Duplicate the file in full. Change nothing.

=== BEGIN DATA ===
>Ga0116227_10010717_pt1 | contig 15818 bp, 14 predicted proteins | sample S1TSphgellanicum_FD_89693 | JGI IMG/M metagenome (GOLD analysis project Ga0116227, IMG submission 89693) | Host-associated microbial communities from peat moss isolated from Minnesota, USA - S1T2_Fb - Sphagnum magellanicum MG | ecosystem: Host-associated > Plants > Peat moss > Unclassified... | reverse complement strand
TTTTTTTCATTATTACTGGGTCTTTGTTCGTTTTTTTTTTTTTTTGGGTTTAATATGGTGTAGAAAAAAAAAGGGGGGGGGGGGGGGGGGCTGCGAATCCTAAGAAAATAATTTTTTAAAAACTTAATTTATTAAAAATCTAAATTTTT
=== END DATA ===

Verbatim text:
>Ga0116227_10010717_pt1 | contig 15818 bp, 14 predicted proteins | sample S1TSphgellanicum_FD_89693 | JGI IMG/M metagenome (GOLD analysis project Ga0116227, IMG submission 89693) | Host-associated microbial communities from peat moss isolated from Minnesota, USA - S1T2_Fb - Sphagnum magellanicum MG | ecosystem: Host-associated > Plants > Peat moss > Unclassified... | reverse complement strand
TTTTTTTCATTATTACTGGGTCTTTGTTCGTTTTTTTTTTTTTTTGGGTTTAATATGGTGTAGAAAAAAAAAGGGGGGGGGGGGGGGGGGCTGCGAATCCTAAGAAAATAATTTTTTAAAAACTTAATTTATTAAAAATCTAAATTTTT